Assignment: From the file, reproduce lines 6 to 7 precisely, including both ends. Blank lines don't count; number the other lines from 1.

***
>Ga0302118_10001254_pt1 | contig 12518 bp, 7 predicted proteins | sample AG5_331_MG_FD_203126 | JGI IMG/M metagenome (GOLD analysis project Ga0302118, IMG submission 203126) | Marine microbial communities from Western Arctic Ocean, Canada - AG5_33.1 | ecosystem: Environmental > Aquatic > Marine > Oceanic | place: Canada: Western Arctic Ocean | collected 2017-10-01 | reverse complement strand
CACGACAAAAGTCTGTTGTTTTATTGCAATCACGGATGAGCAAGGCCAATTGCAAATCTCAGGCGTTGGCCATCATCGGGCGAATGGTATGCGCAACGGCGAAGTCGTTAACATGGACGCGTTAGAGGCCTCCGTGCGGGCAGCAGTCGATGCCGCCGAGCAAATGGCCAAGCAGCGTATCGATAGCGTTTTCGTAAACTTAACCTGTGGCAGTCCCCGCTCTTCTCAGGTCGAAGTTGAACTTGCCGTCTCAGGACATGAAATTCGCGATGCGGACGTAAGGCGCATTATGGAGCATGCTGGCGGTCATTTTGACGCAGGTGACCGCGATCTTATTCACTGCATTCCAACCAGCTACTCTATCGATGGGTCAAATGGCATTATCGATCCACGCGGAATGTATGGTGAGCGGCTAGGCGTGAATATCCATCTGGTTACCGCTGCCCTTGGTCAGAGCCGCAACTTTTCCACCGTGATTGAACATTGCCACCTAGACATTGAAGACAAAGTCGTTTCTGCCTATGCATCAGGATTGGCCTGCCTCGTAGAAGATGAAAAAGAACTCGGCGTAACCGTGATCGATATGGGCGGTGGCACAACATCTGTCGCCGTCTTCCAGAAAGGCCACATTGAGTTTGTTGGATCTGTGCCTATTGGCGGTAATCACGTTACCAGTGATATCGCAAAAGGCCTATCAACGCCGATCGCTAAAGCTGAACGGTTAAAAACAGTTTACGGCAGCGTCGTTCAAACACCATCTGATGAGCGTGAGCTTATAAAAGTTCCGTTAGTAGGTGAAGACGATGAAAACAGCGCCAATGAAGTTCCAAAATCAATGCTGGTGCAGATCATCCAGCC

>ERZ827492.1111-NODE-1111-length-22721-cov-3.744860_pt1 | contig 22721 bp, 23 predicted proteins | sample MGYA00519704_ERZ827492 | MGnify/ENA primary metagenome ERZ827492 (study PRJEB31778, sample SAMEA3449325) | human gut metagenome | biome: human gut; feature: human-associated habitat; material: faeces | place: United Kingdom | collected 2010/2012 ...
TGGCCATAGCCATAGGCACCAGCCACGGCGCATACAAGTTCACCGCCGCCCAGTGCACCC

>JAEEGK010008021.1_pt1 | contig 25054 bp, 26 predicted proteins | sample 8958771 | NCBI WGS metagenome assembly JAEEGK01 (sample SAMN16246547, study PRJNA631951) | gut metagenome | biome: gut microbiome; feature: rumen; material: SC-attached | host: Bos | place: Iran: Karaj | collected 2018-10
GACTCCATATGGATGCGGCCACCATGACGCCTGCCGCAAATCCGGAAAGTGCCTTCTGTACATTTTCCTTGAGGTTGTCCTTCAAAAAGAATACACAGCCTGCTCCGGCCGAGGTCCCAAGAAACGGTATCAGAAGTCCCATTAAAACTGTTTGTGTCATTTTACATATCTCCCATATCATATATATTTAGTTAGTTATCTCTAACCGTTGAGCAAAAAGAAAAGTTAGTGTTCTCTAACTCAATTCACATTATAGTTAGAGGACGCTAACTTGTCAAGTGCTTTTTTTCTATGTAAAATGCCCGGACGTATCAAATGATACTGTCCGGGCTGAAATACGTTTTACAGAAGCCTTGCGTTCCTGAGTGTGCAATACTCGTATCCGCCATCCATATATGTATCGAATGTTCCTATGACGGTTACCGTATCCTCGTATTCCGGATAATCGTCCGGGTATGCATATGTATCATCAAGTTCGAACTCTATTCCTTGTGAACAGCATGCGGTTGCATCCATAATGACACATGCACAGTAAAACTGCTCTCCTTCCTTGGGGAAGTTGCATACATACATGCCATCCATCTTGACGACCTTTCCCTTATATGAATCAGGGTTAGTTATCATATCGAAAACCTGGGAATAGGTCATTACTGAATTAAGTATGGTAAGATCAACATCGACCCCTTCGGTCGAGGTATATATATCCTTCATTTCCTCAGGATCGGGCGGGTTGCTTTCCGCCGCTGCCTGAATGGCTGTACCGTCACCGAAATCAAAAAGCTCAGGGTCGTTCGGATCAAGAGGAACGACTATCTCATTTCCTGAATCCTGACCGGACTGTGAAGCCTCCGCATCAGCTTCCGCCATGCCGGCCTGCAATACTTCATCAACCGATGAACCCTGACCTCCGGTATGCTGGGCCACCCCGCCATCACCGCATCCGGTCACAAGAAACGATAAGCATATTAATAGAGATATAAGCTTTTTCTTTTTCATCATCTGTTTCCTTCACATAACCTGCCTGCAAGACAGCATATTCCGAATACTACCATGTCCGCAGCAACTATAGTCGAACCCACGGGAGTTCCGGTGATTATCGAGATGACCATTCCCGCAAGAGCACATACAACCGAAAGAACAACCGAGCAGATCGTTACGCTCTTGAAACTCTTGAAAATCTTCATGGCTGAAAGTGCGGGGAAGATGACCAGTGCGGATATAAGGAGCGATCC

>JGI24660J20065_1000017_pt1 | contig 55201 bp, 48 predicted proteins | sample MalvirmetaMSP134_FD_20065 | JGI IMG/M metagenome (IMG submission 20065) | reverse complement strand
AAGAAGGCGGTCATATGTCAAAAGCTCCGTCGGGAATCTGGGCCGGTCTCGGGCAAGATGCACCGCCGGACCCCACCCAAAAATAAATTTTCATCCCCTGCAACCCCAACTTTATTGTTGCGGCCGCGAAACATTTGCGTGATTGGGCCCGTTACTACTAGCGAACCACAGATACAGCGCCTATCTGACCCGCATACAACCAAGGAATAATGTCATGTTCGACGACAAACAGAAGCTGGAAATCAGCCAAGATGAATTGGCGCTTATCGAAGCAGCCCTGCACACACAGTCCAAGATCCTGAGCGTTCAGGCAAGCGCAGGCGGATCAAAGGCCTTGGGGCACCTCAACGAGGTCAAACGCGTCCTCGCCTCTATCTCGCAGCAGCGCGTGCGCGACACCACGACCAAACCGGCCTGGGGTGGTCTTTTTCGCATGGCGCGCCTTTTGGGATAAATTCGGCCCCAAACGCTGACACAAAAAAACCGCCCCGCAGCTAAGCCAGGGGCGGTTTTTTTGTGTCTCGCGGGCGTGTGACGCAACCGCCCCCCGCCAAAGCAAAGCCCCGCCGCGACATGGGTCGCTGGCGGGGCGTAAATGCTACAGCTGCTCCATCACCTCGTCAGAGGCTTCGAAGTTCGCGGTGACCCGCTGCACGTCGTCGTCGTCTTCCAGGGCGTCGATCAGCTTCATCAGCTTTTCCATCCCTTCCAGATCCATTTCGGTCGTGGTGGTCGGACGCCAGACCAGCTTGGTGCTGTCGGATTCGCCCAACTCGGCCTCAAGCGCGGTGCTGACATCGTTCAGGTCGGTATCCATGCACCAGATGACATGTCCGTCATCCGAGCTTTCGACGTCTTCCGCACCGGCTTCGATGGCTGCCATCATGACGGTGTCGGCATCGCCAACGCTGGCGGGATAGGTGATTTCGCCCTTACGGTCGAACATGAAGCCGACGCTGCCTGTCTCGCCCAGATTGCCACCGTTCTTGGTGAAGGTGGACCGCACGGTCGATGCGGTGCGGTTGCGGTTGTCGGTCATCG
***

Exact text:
GACTCCATATGGATGCGGCCACCATGACGCCTGCCGCAAATCCGGAAAGTGCCTTCTGTACATTTTCCTTGAGGTTGTCCTTCAAAAAGAATACACAGCCTGCTCCGGCCGAGGTCCCAAGAAACGGTATCAGAAGTCCCATTAAAACTGTTTGTGTCATTTTACATATCTCCCATATCATATATATTTAGTTAGTTATCTCTAACCGTTGAGCAAAAAGAAAAGTTAGTGTTCTCTAACTCAATTCACATTATAGTTAGAGGACGCTAACTTGTCAAGTGCTTTTTTTCTATGTAAAATGCCCGGACGTATCAAATGATACTGTCCGGGCTGAAATACGTTTTACAGAAGCCTTGCGTTCCTGAGTGTGCAATACTCGTATCCGCCATCCATATATGTATCGAATGTTCCTATGACGGTTACCGTATCCTCGTATTCCGGATAATCGTCCGGGTATGCATATGTATCATCAAGTTCGAACTCTATTCCTTGTGAACAGCATGCGGTTGCATCCATAATGACACATGCACAGTAAAACTGCTCTCCTTCCTTGGGGAAGTTGCATACATACATGCCATCCATCTTGACGACCTTTCCCTTATATGAATCAGGGTTAGTTATCATATCGAAAACCTGGGAATAGGTCATTACTGAATTAAGTATGGTAAGATCAACATCGACCCCTTCGGTCGAGGTATATATATCCTTCATTTCCTCAGGATCGGGCGGGTTGCTTTCCGCCGCTGCCTGAATGGCTGTACCGTCACCGAAATCAAAAAGCTCAGGGTCGTTCGGATCAAGAGGAACGACTATCTCATTTCCTGAATCCTGACCGGACTGTGAAGCCTCCGCATCAGCTTCCGCCATGCCGGCCTGCAATACTTCATCAACCGATGAACCCTGACCTCCGGTATGCTGGGCCACCCCGCCATCACCGCATCCGGTCACAAGAAACGATAAGCATATTAATAGAGATATAAGCTTTTTCTTTTTCATCATCTGTTTCCTTCACATAACCTGCCTGCAAGACAGCATATTCCGAATACTACCATGTCCGCAGCAACTATAGTCGAACCCACGGGAGTTCCGGTGATTATCGAGATGACCATTCCCGCAAGAGCACATACAACCGAAAGAACAACCGAGCAGATCGTTACGCTCTTGAAACTCTTGAAAATCTTCATGGCTGAAAGTGCGGGGAAGATGACCAGTGCGGATATAAGGAGCGATCC

>JGI24660J20065_1000017_pt1 | contig 55201 bp, 48 predicted proteins | sample MalvirmetaMSP134_FD_20065 | JGI IMG/M metagenome (IMG submission 20065) | reverse complement strand